As a final year children’s nursing student who has experienced numerous placements within both the hospital and community setting, in primary and secondary care, it is often useful to reflect upon the different areas and think about both positive aspects, and potentially, areas that could be strengthened to maximise the student experience.
As a student nurse, approaching and suggesting improvements can seem a daunting and somewhat challenging task. However, we are advocates for the children, young people, and the families that we support, and we strive to improve their care – so why should we not advocate for ourselves to gain the best experiences that will shape our future practice?
“We are resilient and have made huge contributions to patient care and our workplace teams”
Working alongside other student nurses on the ward, from different universities, allowed the comparing and contrasting of each student’s experience. Within one particular area, a low morale was felt by all, a sense of being unwelcome, and many students stated they would not choose to work in the area once qualified. They did not feel valued, part of the team or given the opportunities to fulfil their proficiencies.
The hierarchy within the nursing field between student nurse, staff nurse, sister, ward manager and matron may be a barrier as to why, as students, we tend to not use our voice. Perhaps the reason is that we tend to overlook our own needs and focus on the needs of others within the team, or that we simply feel too inferior to have an opinion. However, we are the future generation of nurses, those who have studied and practised in the most challenging of times throughout a pandemic. We are resilient and have made huge contributions to patient care and our workplace teams.
One morning, the senior nurse attended handover and thanked the nursing team for their continuous hard work and dedication to the children and families on the ward. Her kind words of support and empathy gave me the confidence to use my voice and reflect the student nurses’ experiences on the ward with the hope of making a positive change.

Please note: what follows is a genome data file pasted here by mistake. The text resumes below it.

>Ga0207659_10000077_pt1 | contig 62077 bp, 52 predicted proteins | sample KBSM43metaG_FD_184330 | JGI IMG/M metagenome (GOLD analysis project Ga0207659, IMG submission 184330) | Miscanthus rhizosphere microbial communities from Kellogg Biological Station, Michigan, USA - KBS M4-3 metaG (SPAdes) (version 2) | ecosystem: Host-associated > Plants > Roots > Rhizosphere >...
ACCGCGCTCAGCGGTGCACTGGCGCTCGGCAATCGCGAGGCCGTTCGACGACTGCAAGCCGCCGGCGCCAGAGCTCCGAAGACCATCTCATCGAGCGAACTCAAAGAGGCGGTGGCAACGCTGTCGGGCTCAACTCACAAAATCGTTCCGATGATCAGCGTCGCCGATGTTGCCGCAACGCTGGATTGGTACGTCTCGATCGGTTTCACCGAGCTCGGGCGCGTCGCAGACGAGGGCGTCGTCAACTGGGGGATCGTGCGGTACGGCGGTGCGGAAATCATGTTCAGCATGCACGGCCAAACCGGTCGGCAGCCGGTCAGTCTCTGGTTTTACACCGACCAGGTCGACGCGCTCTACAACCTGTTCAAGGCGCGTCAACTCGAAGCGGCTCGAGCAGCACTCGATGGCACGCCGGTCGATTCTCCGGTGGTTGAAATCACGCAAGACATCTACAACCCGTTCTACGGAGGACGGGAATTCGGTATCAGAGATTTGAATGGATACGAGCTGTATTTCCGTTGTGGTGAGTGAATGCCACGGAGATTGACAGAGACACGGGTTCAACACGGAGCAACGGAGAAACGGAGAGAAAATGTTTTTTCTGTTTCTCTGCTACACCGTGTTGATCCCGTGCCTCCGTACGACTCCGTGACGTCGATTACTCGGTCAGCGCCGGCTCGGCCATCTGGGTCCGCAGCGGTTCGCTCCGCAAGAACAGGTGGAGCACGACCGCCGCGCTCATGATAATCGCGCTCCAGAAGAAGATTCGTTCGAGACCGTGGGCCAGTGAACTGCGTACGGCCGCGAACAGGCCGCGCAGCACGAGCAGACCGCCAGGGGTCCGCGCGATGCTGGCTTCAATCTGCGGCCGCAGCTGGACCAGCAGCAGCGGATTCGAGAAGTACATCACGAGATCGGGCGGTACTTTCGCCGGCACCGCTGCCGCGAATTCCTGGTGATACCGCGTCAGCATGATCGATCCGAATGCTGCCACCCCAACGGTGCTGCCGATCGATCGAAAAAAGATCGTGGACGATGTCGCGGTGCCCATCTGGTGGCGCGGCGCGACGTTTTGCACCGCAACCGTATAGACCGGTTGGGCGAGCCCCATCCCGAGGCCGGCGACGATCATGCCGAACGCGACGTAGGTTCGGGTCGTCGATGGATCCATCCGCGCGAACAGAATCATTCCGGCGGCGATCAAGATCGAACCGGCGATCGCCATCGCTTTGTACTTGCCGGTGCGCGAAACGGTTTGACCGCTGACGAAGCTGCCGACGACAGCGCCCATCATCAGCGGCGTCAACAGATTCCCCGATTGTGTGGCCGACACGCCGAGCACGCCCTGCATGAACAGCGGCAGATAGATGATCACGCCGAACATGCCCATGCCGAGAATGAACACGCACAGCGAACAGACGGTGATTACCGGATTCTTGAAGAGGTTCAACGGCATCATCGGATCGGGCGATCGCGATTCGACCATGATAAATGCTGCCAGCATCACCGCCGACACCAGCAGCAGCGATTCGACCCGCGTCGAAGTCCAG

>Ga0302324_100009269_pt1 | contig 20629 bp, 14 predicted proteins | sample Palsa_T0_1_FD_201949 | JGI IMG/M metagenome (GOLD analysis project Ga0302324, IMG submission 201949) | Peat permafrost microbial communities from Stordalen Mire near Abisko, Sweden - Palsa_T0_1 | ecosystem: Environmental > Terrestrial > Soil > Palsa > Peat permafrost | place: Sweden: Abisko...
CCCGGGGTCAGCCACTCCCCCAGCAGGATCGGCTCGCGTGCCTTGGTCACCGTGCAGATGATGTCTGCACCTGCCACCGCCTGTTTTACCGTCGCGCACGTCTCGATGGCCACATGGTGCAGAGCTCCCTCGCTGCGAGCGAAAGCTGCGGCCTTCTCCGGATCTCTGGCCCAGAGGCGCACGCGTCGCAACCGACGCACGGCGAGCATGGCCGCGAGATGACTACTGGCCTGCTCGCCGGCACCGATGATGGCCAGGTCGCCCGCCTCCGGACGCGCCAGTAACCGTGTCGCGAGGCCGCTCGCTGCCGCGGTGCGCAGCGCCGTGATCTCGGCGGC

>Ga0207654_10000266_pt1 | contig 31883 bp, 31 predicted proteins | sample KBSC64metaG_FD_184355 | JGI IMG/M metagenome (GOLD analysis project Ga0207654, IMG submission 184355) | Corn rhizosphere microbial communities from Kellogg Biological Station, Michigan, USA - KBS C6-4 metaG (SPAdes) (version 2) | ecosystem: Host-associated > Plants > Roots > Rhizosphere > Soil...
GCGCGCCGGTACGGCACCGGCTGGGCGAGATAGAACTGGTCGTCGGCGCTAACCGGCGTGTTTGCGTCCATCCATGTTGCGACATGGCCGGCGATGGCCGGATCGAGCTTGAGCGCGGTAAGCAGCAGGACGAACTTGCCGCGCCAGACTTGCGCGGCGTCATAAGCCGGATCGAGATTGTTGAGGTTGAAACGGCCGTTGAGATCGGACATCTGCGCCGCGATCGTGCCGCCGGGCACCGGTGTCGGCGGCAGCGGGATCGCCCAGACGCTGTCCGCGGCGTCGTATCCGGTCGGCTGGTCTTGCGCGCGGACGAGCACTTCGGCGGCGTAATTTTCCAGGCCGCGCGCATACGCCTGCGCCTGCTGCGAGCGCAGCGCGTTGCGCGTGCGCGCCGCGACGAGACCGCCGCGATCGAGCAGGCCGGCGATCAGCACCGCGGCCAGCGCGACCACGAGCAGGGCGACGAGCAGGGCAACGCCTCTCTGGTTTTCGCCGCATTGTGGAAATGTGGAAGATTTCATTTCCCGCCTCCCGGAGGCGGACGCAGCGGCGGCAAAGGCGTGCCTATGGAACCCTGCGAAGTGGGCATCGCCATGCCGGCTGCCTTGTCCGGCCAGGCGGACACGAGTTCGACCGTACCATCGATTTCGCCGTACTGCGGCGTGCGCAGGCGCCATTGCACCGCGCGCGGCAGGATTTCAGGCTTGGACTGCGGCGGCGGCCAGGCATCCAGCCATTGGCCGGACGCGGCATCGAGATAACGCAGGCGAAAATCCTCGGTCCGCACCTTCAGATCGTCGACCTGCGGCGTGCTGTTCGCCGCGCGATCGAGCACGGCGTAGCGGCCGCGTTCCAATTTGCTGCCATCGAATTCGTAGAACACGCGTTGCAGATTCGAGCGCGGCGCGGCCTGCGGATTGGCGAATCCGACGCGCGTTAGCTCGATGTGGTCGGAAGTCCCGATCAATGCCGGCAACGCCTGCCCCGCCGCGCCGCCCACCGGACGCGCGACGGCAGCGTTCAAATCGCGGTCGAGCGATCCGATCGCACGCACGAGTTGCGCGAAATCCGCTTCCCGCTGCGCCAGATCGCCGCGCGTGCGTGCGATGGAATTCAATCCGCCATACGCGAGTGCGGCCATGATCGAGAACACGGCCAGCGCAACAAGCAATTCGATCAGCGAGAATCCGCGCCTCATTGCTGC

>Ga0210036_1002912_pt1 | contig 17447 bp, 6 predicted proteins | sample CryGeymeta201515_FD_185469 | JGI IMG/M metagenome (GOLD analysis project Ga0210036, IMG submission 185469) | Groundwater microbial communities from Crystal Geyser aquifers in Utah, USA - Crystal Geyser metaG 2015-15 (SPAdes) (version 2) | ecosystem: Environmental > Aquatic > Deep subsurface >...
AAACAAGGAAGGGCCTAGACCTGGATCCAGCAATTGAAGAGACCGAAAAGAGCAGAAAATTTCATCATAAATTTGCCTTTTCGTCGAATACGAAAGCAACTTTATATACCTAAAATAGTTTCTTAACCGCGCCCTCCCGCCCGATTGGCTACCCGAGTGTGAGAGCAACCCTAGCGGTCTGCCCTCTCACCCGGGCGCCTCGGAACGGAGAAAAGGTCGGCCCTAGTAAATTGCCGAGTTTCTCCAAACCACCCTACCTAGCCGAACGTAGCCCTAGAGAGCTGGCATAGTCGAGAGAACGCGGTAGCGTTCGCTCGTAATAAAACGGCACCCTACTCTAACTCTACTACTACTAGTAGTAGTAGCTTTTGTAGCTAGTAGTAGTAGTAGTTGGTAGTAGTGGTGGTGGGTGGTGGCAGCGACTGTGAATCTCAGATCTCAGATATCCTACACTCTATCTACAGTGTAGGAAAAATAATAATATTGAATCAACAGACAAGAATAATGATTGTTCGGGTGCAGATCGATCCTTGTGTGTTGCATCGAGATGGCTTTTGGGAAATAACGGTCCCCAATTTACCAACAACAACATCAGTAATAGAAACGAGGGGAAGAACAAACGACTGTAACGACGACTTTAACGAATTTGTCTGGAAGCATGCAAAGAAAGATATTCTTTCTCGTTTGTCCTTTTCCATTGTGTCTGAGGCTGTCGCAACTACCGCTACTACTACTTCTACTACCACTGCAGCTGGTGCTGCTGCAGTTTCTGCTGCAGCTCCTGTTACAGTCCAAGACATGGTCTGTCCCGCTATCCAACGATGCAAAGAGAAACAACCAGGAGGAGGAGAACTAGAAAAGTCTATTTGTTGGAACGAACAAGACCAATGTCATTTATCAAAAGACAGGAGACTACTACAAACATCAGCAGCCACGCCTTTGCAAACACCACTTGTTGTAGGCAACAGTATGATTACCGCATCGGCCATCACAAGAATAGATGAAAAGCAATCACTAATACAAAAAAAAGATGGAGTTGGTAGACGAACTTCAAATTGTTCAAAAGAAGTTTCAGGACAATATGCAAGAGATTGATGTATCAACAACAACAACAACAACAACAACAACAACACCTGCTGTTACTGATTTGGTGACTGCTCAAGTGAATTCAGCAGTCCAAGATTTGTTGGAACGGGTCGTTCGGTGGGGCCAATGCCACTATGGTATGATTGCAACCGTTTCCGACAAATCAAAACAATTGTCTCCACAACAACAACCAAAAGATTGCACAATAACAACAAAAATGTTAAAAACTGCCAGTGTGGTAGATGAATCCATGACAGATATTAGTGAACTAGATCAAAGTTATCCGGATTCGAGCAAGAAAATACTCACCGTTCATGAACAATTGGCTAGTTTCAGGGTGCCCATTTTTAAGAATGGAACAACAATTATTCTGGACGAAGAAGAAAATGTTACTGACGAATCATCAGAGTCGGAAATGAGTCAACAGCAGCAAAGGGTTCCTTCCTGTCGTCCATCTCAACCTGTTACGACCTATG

As I approached her office, the door was open and although my heart was racing, I knocked on the door. I hadn’t prepared what I was going to say but I knew, in that moment, that I wanted to make a difference. I discussed the reasons why student nurses felt undervalued and ‘invisible’ on the ward, why they didn’t enjoy the placement or value the experience.
She listened, really listened, and, as my confidence grew, I suggested how it could be improved by slight changes, adaptations, ideas and seeking students’ views and perceptions (sometimes we do know what we are talking about).
She encouraged me to create a list of suggestions, including the other students too, and a plan of action. She was enthusiastic, open, thankful, and welcomed any improvements to the area as she discussed that these changes may help solve staffing issues and attract newly qualified nurses to the area.
I felt superhuman! But why hadn’t this been raised before? Why do students often feel that they cannot have a voice, an opinion, ideas – why should they be seen but not heard (I am aware that not all placements are like this of course).
During handover the following day changes were already in place, final-year students were asked daily if they would like to build on their autonomous skills by being allocated their own patients (under supervision of nurse), taking part in medication rounds including IV medications, and invited to spend time with the ward manager and senior staff to understand senior nursing roles.
Alongside, a student pathway is being produced to maximise exposure and experiences that can be gained on the ward. Each shift staff are encouraged to seek out student nurses on the ward to ask their thoughts, feelings and any improvement suggestions were welcomed. The atmosphere is completely different among all grades of staff.
By the end of my six-week placement all the student nurses on the ward felt their experiences had improved. Some are now considering applying to the area once qualified- including myself.
My point is that my opinion counted, and it made a difference. I felt heard and my suggestions have had a positive impact. We aren’t ‘just’ students. We are the future workforce and by involving, and recognising us as equal team players, we feel valued, supported, and we will be better nurses for the patients within our care – which is what we are all striving to achieve.
Michelle Allen is a third-year children’s nursing student, Staffordshire University